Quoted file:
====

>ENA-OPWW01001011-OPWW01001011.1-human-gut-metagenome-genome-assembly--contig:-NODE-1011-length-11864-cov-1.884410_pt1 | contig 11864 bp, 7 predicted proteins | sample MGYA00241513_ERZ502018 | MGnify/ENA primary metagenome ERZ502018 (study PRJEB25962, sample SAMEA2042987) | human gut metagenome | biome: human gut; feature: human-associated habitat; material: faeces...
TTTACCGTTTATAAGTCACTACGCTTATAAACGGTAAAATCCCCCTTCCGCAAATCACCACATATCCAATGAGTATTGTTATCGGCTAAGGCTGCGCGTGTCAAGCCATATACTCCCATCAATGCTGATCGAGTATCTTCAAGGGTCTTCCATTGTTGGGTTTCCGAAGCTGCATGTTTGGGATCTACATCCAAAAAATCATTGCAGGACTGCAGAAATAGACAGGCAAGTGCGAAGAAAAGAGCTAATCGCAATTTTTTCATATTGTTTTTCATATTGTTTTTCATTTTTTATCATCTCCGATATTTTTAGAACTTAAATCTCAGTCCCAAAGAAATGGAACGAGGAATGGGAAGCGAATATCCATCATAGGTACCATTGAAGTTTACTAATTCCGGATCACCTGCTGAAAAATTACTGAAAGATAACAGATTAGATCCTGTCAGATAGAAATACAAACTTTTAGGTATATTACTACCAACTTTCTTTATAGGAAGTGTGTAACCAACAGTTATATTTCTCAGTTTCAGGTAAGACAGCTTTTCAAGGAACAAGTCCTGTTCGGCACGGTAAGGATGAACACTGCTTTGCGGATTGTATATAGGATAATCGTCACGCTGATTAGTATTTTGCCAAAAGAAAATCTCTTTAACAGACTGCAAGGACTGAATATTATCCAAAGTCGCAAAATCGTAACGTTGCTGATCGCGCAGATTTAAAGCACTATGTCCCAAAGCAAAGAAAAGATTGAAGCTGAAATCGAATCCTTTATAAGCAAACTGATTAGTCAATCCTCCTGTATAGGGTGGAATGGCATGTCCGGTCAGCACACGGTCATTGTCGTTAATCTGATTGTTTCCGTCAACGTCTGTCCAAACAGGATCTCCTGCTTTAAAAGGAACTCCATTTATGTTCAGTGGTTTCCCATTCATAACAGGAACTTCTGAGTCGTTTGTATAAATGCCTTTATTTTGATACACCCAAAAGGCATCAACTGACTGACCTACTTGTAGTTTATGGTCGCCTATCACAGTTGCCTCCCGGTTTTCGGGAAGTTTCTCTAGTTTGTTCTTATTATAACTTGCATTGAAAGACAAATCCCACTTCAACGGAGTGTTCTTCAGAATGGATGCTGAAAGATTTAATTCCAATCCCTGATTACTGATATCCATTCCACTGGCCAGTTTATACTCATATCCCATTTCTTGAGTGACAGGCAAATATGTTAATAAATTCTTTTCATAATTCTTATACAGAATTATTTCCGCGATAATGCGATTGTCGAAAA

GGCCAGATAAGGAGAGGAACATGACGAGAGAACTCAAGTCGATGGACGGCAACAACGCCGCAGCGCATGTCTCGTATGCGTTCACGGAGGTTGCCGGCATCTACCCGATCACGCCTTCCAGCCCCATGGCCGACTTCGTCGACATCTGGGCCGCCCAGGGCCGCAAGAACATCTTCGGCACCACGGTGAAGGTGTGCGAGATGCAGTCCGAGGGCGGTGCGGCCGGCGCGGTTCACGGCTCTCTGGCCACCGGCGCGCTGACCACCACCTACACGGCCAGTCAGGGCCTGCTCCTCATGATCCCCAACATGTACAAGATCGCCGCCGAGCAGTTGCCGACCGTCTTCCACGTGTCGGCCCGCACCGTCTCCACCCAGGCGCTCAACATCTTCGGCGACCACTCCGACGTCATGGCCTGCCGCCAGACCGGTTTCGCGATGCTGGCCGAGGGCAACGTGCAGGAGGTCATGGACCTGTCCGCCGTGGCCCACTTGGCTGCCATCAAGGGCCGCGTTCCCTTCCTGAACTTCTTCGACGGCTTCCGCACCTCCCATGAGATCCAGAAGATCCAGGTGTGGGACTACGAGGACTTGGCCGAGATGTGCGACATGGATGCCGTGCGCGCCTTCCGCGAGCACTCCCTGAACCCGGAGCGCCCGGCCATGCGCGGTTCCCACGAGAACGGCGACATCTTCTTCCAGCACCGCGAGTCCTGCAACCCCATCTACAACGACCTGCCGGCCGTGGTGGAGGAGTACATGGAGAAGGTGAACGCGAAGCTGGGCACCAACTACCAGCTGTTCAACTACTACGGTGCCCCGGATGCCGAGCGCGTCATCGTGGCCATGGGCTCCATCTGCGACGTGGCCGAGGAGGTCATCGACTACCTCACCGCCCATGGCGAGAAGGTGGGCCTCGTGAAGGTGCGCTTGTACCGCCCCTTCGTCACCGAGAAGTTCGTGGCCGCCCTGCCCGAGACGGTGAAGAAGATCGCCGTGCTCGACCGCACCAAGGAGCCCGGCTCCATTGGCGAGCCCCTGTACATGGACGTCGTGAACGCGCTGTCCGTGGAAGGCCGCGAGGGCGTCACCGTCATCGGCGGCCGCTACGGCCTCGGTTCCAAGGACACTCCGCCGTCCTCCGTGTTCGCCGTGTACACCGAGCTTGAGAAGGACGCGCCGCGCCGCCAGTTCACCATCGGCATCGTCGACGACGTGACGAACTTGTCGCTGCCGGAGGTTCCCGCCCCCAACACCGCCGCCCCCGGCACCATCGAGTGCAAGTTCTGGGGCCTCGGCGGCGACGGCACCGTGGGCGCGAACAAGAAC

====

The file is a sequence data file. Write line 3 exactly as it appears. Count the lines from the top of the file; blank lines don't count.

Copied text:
GGCCAGATAAGGAGAGGAACATGACGAGAGAACTCAAGTCGATGGACGGCAACAACGCCGCAGCGCATGTCTCGTATGCGTTCACGGAGGTTGCCGGCATCTACCCGATCACGCCTTCCAGCCCCATGGCCGACTTCGTCGACATCTGGGCCGCCCAGGGCCGCAAGAACATCTTCGGCACCACGGTGAAGGTGTGCGAGATGCAGTCCGAGGGCGGTGCGGCCGGCGCGGTTCACGGCTCTCTGGCCACCGGCGCGCTGACCACCACCTACACGGCCAGTCAGGGCCTGCTCCTCATGATCCCCAACATGTACAAGATCGCCGCCGAGCAGTTGCCGACCGTCTTCCACGTGTCGGCCCGCACCGTCTCCACCCAGGCGCTCAACATCTTCGGCGACCACTCCGACGTCATGGCCTGCCGCCAGACCGGTTTCGCGATGCTGGCCGAGGGCAACGTGCAGGAGGTCATGGACCTGTCCGCCGTGGCCCACTTGGCTGCCATCAAGGGCCGCGTTCCCTTCCTGAACTTCTTCGACGGCTTCCGCACCTCCCATGAGATCCAGAAGATCCAGGTGTGGGACTACGAGGACTTGGCCGAGATGTGCGACATGGATGCCGTGCGCGCCTTCCGCGAGCACTCCCTGAACCCGGAGCGCCCGGCCATGCGCGGTTCCCACGAGAACGGCGACATCTTCTTCCAGCACCGCGAGTCCTGCAACCCCATCTACAACGACCTGCCGGCCGTGGTGGAGGAGTACATGGAGAAGGTGAACGCGAAGCTGGGCACCAACTACCAGCTGTTCAACTACTACGGTGCCCCGGATGCCGAGCGCGTCATCGTGGCCATGGGCTCCATCTGCGACGTGGCCGAGGAGGTCATCGACTACCTCACCGCCCATGGCGAGAAGGTGGGCCTCGTGAAGGTGCGCTTGTACCGCCCCTTCGTCACCGAGAAGTTCGTGGCCGCCCTGCCCGAGACGGTGAAGAAGATCGCCGTGCTCGACCGCACCAAGGAGCCCGGCTCCATTGGCGAGCCCCTGTACATGGACGTCGTGAACGCGCTGTCCGTGGAAGGCCGCGAGGGCGTCACCGTCATCGGCGGCCGCTACGGCCTCGGTTCCAAGGACACTCCGCCGTCCTCCGTGTTCGCCGTGTACACCGAGCTTGAGAAGGACGCGCCGCGCCGCCAGTTCACCATCGGCATCGTCGACGACGTGACGAACTTGTCGCTGCCGGAGGTTCCCGCCCCCAACACCGCCGCCCCCGGCACCATCGAGTGCAAGTTCTGGGGCCTCGGCGGCGACGGCACCGTGGGCGCGAACAAGAAC